primary care

Quality and Experience of Outpatient Care in the United States for Adults With or Without Primary Care

Question  How do the quality and experience of outpatient care differ between adults with or without an endorsed source of primary care?

Findings  In this nationally representative survey study of 49 286 adults with and 21 133 adults without primary care, Americans with primary care received significantly more high-value care (4 of 5 composites), received slightly more low-value care (3 of 4 composites), and reported significantly better health care access and experience. These differences were stable from 2002 to 2014.

News Author: 
David Levine, MD, MPH, MA

Resolve to Make regular checkups

News Author: 
Taylor Stuck

Bellin Health builds primary-care teams to boost physician, patient satisfaction

Nearly five years ago, leaders at Bellin Health in Green Bay, Wis., recognized that their employed primary-care physicians were burning out at least partyl due to too many hours spent on recordkeeping and not enough on direct patient care. In addition, nurses and other staffers besides physicians felt their skills weren't being fully utilized. Quality scores had plateaued, with significant variation between primaty-care sites.

News Author: 
Harris Meyer

How peer support boosts the patient-centered medical home model

Peers for Progress reports opportunities, challenges for community health workers

As patient-centered medical homes (PCMHs) continue to gain steam, a new report reinforces the fact that the model's mission of lowering costs and improving access to care relies on the use of peer support from community health workers (CHWs).

News Author: 
Leslie Small

20 Years of Transformation in Primary Care

Before the explosion of managed care, electronic health records (EHRs), hospital mega-mergers, and just before the rise of hospitalists, primary care physicians had a very different role.

Leaders in the field who have practiced over several decades have different ideas about what has had the biggest effect in the last 20 years, but all agree they see their careers very differently than they did in 1995.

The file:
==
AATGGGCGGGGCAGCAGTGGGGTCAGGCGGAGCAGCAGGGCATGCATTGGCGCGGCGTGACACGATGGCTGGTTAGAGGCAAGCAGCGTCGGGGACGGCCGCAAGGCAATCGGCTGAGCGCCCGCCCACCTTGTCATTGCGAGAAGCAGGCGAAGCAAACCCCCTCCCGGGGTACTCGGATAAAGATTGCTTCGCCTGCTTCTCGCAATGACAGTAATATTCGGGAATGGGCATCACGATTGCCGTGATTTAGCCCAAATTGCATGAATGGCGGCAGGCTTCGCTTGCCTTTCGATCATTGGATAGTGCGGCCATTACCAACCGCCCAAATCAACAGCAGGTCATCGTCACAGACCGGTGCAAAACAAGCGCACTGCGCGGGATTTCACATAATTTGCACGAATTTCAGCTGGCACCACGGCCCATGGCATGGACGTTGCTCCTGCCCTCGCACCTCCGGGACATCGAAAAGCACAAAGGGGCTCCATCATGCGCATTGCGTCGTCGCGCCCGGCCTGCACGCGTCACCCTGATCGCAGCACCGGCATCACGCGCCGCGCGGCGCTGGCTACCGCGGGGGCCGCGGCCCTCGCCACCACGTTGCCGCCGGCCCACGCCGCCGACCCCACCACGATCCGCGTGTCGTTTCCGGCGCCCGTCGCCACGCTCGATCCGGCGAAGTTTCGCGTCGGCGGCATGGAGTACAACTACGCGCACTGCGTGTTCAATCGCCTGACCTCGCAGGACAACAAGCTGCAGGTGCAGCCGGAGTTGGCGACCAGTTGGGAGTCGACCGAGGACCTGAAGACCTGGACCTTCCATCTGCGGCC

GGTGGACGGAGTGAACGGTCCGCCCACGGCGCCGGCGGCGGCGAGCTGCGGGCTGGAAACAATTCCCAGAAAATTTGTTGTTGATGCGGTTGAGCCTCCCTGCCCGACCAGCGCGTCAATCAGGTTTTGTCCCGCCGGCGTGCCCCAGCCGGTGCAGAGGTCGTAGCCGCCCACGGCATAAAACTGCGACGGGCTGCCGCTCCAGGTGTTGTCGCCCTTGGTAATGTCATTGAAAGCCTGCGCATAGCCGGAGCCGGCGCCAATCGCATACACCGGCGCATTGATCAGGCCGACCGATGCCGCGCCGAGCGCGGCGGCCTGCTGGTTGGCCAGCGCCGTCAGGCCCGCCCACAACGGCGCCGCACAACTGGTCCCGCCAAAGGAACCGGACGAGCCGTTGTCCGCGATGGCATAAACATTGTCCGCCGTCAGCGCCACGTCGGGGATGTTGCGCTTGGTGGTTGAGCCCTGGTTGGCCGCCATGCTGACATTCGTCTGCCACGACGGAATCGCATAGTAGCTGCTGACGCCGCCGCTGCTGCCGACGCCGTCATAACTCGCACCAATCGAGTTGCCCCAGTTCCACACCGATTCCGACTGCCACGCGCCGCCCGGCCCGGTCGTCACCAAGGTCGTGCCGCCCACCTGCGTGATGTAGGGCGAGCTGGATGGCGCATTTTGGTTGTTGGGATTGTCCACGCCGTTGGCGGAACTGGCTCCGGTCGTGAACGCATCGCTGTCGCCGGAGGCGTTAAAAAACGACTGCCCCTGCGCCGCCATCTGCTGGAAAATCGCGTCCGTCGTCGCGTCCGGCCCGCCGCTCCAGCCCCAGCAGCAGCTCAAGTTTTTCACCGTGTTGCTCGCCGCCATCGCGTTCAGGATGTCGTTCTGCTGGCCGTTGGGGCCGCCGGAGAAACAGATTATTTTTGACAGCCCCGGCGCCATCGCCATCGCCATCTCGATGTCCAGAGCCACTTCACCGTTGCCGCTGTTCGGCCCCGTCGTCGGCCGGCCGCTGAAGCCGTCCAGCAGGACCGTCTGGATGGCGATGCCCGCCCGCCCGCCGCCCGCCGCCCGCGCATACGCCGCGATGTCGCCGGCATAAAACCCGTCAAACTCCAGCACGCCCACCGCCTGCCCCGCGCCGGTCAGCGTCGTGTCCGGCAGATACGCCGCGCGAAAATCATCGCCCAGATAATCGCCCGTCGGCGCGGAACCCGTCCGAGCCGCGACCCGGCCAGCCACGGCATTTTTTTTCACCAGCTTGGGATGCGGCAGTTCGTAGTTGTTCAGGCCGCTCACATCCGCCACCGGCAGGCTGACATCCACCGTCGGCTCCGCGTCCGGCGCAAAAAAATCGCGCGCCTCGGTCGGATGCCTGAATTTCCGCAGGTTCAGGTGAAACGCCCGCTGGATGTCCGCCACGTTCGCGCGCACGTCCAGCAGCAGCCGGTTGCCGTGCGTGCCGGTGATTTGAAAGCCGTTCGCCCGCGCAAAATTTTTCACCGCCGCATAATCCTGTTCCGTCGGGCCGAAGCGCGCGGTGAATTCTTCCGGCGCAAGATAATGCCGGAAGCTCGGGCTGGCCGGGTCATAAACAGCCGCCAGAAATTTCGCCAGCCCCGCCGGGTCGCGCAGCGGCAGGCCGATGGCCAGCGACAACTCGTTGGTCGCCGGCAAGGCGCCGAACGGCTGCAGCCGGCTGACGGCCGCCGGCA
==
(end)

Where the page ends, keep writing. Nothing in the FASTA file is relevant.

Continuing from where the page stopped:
News Author: 
Marcia Frellick

Peer Support Shown to Relieve Community Health Burdens, Reduce Costs and Improve Access to Care

Report Focuses on Primary Care Settings and the Patient-Centered Medical Home

May 27, 2015

Patients have an important role to play in ensuring they get good medical care

When 62-year-old Rod Larson of Minneapolis was found to have a rapidly worsening bacterial skin infection, his primary care doctor immediately sent him to the hospital.

On arrival, Larson was put in a room and examined by a physician assistant. He didn’t stop at the admissions office because his information and treatment orders already had been placed into the hospital computer system.

PCPCC Names Recipients for 2015 Advanced Primary Care Leadership Awards

Calvin Sia, MD, Christine Sinsky, MD, and Melinda Abrams, MS, to receive awards at PCPCC Annual Fall Conference Awards Dinner

WASHINGTON – Today the Patient-Centered Primary Care Collaborative (PCPCC) announced the recipients of its 2015 leadership awards. Dr. Calvin Sia will receive the group’s prestigious Barbara Starfield Primary Care Leadership Award during PCPCC’s Annual Awards Dinner at its Fall Conference on Nov. 11, 2015. Dr. Sia is a retired primary care pediatrician who spent much of his career advancing the medical home concept in his home state of Hawaii as well as nationally and internationally.

What a doctor can learn from being a patient

An internist’s cancer scare helps show her how care can be improved.

As an internist and infectious disease physician, I am, unfortunately, often the one who has to deliver bad news to patients and their families. But this time, as I sat in the urologist’s office in January, the dreaded words were directed at me: “You likely have cancer.”

News Author: 
Judith Steinberg

Patient-Centered Medical Home Complements Healthcare Reform

The patient-centered medical home (PCMH) model challenges primary care providers to raise the bar on care coordination, population health management, clinical analytics, and access to care, but healthcare organizations that undertake these important quality transformations are usually left to foot the bill themselves.  In a reimbursement landscape that remains, for the most part, rooted in fee-for-service payment, the incentive to pay out of pocket for these massive and costly changes can be hard to find.

News Author: 
Jennifer Bresnick


Subscribe to RSS - primary care
Go to top